Well, today was quite the rollercoaster of lowbrow to highbrow experiences.
The Gateway Hotel, last night, was fair value for money. Nothing special but it served its purpose. I had a fine big, double queen room with a campus view. It is a bigger hotel, primarily there to service the Iowa State crowd.
Having seen signs all over for Kum & Go, I had to find out what type of service they provided. They are just gas stations. I bought a hat with a bottle opener built in.
My day started in The Stomping Ground Cafe, close by the Iowa State Campus. They had really good, made to order coffee and poached eggs served out on their bright and airy patio. I’d go back.
First order of my travel day was to find the gnome. Extensive research revealed it to be domiciled in the Reiman Gardens at Iowa State University. As well as the oversized sprite the gardens host a walkthrough butterfly enclosure and a Wind, Waves & Light exhibit of wind sculptures. I rushed through them all to find the gnome.
Dennis, in his stone magnificence, was everything I could have wished for – 13 plus feet of elfen manliness. Important to note, he’s they biggest stone gnome in the world. Some fiberglass giant gnome in some other gnome-land got bend out of shape at the biggest gnome claim, so they had to get specific. Stone.
Then it was onward to the campus itself.
Javier, originally from Houston and of Mexican descent, was generous enough to help me navigate the Iowa State Campus. He is specializing in food studies (and I know I got that course title wrong). He felt he would get a greater world view through studying away from home. He hopes to return to work in Houston when he graduates, where his family all are.
Good fortune and Javier brought me to the campus Art Gallery and Nancy Gebhart. Nancy is the Professor of Art and Visual Culture and Curator of Contemporary Art exhibits. Where Nancy is curating a number exhibits, the absorbing Unpacked – Refugee Baggage exhibit is featuring in the main gallery. The pieces are intricate and extraordinary and the audio accompaniments are heartbreaking. Each piece represents the real story of a surviving refugee.
You are invited, as you exit the exhibit, to write down those things you would pack, given only 30 minutes to flee your home. It’s not easy. If you ever have the chance to see this exhibit, please do. The pieces are beautiful.
Nancy was extremely generous with her time and walked me through each piece. It was a rare treat. We also had an extended discussion on art; books; concerts; films; Iowa & New York. Nancy’s five year old daughter is a dedicated Beatles fan, who recently threw over Paul in favor of Ringo when she started learning the drums. The childs got taste.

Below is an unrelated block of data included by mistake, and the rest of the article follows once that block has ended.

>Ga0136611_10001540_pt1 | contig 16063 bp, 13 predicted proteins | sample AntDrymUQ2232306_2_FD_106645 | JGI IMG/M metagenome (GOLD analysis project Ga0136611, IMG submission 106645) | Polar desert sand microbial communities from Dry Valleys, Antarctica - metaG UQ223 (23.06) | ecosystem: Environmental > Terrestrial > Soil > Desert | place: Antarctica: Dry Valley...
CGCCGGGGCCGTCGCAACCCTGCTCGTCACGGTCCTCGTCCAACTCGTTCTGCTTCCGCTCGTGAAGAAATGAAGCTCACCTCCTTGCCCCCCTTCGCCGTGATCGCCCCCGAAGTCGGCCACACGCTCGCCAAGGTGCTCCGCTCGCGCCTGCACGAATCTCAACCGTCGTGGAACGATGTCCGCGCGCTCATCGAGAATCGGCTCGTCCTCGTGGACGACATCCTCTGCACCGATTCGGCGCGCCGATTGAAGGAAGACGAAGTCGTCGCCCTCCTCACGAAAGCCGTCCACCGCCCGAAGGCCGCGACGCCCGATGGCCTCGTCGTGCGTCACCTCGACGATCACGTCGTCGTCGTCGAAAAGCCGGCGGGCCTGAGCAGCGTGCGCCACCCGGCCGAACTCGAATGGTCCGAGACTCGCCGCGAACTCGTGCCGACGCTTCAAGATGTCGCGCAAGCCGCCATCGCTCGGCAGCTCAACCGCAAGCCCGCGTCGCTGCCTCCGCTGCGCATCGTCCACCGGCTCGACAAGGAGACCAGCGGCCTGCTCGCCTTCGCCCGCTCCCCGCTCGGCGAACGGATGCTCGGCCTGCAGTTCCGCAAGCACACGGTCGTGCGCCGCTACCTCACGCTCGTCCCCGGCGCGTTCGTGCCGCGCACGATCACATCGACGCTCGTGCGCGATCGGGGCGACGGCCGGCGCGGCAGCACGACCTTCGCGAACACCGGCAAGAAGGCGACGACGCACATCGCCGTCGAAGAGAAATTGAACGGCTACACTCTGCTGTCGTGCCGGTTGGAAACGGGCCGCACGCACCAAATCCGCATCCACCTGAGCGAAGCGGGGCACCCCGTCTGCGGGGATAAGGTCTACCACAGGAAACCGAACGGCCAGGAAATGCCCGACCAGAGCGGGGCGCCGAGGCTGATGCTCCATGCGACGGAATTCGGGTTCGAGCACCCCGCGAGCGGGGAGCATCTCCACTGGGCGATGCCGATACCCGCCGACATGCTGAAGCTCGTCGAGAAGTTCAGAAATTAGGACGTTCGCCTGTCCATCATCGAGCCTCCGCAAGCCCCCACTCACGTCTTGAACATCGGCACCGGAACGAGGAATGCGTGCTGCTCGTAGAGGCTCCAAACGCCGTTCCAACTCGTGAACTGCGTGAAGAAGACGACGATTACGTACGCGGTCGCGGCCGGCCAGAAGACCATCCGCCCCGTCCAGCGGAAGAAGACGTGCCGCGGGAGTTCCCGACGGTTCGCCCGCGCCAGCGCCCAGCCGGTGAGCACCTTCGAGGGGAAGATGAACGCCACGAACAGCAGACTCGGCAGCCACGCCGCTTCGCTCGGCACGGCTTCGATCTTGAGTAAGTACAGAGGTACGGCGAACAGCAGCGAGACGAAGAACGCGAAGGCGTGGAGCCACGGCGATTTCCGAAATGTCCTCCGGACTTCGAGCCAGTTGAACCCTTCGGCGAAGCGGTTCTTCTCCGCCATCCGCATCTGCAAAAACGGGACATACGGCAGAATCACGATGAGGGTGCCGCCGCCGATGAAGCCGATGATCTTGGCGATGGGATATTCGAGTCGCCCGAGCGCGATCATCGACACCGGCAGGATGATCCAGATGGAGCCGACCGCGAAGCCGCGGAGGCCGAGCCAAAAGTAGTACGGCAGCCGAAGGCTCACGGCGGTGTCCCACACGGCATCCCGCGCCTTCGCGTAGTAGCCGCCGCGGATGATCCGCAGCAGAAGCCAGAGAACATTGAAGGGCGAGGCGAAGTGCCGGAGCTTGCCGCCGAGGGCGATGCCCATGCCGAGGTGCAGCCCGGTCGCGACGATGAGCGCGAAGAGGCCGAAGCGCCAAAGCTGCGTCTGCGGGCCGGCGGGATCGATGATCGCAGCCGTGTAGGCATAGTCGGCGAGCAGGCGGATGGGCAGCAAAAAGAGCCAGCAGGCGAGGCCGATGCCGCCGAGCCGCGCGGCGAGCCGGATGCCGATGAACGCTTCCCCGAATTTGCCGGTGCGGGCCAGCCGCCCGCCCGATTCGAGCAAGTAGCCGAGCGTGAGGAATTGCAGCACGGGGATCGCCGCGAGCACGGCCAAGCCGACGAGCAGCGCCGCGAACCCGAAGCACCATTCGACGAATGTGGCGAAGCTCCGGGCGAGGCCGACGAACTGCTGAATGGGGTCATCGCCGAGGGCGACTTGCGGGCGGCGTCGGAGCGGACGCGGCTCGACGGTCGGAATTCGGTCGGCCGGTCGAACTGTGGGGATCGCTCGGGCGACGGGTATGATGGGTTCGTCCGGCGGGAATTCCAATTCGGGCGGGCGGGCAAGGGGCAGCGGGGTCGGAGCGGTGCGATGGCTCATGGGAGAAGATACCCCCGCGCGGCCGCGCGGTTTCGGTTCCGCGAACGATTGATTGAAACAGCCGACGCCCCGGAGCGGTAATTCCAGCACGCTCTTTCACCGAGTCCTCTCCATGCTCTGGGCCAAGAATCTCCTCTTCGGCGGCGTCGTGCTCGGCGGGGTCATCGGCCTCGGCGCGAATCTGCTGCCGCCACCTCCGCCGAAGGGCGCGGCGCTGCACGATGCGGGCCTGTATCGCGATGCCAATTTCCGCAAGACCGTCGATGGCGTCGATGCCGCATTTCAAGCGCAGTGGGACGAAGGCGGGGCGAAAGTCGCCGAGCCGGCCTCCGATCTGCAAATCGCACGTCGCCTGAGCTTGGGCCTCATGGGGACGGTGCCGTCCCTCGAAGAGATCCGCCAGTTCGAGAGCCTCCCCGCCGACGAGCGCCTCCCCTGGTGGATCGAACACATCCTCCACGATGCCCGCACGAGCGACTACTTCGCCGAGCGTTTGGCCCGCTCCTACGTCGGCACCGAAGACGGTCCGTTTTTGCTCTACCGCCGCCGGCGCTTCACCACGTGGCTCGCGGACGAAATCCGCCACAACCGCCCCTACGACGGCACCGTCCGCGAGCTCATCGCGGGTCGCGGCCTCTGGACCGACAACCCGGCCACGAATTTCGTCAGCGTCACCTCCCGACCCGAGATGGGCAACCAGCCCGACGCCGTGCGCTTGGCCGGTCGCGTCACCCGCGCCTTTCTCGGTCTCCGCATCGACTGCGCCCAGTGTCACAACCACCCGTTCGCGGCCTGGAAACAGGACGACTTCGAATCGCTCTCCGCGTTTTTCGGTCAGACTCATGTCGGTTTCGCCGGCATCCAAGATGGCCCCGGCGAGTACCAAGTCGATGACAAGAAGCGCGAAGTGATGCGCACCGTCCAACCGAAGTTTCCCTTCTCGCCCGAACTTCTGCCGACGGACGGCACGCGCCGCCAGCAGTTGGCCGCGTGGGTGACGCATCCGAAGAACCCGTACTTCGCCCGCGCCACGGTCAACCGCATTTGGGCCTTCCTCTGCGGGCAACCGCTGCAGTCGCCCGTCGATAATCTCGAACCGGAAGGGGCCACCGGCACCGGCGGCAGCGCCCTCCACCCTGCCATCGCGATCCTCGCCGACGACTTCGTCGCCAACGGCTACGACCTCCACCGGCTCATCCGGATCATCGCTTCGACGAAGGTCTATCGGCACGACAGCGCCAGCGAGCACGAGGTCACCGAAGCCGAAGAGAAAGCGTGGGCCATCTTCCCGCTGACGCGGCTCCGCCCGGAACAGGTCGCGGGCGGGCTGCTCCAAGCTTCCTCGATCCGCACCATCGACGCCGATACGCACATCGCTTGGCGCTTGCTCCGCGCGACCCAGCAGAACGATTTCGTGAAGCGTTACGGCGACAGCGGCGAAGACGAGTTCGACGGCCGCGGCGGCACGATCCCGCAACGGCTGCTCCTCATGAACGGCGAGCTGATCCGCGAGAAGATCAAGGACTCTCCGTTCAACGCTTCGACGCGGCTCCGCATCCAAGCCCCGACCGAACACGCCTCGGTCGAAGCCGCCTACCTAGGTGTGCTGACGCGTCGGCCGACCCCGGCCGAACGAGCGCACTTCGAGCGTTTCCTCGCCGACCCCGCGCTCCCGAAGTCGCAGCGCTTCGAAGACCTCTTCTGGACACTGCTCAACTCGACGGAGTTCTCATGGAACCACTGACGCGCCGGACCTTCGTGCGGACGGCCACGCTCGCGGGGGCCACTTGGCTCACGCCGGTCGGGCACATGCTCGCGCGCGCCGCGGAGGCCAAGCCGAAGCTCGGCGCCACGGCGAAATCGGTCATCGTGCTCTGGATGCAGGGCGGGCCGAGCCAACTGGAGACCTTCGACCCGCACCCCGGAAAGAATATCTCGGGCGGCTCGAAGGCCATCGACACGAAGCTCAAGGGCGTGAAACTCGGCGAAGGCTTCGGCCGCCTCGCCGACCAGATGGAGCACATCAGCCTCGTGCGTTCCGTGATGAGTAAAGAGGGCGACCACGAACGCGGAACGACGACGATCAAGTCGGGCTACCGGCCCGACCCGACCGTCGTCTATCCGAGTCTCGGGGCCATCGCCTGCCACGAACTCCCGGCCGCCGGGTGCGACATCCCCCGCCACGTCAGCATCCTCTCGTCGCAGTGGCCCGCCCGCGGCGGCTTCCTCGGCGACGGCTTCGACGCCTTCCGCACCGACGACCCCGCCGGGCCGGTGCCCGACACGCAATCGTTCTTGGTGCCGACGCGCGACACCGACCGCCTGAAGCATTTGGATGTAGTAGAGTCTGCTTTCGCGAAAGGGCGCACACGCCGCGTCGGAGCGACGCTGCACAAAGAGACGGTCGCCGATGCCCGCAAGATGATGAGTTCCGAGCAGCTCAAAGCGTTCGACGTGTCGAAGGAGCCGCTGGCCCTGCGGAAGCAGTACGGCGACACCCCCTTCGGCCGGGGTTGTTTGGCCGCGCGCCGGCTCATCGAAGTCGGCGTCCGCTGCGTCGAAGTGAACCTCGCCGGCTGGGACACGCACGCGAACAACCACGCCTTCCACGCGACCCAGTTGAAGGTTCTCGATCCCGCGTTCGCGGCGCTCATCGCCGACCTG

I only left because my car was on a meter off campus. I was loving the conversation.
As I departed the gallery, I pondered whether I was really juvenile enough to embark on the next stage of the trip. The answer was unequivocally YES. I was going to drive two hours cross country to see Albert, the world’s largest concrete Bull. My father’s name was Albert. How could I not?
Albert was everything I could have dreamed of. I was informed, by a local gas station employee , that Big Bull Al, was somehow featured during the Super Bowl this year so he drew multitudes in 2018.
So that you all have the full Bull history:
Albert, the World’s Largest Bull, has stood in Audubon Iowa since 1964. 30 feet tall and 33 feet long, he has a 15-foot span between horns. He also has baby blue eyes and giant concrete gonads, often whimsically repainted by folks celebrating various events.
There was nowhere I wanted to stay in Audubon so I checked in online to Boulders Inn and Suites in Manning, 23 miles away.
I had dinner in a Waspys Truck Stop Café, Templeton. Fried chicken with mash and coleslaw and it was surprisingly good. Also surprising, all the customers in there know one another. I learned that this Waspys is new to town.
Everyone remembers their first truck-stop dinner.
By coincidence, charming Danielle Hale, the receptionist at the hotel turned out to be an Ohio State student and had taken elective classes with Nancy Gebhart. Mine was a late check in and the front desk was quiet so we had a grand, long conversation.
21 year old Danielle is obviously very smart and definitely has it all together. She lives locally, as do her six sisters. I got the run down from her on Manning, which has an interesting looking main street and has a lot of employment in brewing and construction. I’ll take a walk around tomorrow.
Danielle works evenings at the hotel but is also a full time Ohio State Student, commuting back and forth an hour and forty minutes, each way, every day. She also works at a clinic weekends and is a sorority member, she already owns her own house in Manning and is extensively travelled internationally and domestically.
I was so in awe of this young woman. I think at 21 I was just drunk. All that and she has been employee of the month theses past two months. I think Danielle will be very successful in life.
The unexpected song that made me smirk today: Hit Me With Your Rhythm Stick – Ian Dury and the Blockheads.
On the Audio front, I finished American Kingpin. Where it’s an engrossing story, I would have preferred hear it in Podcast Format, interspersed with interviews. It is extremely well researched and I hope it gets turned into a mini-series, on a channel that doesn’t skimp on graphic representations.
The American Kingpin reader got on me nads again though, with his two intonations.
#1: His Own Voice, slightly breathless – this represented most men.
#2: The Prissy/Stick Stuck Firmly Up There Voice – this same voice represented Women; Irritated or Scared Men; Spanish; Asian; Children and a puppy.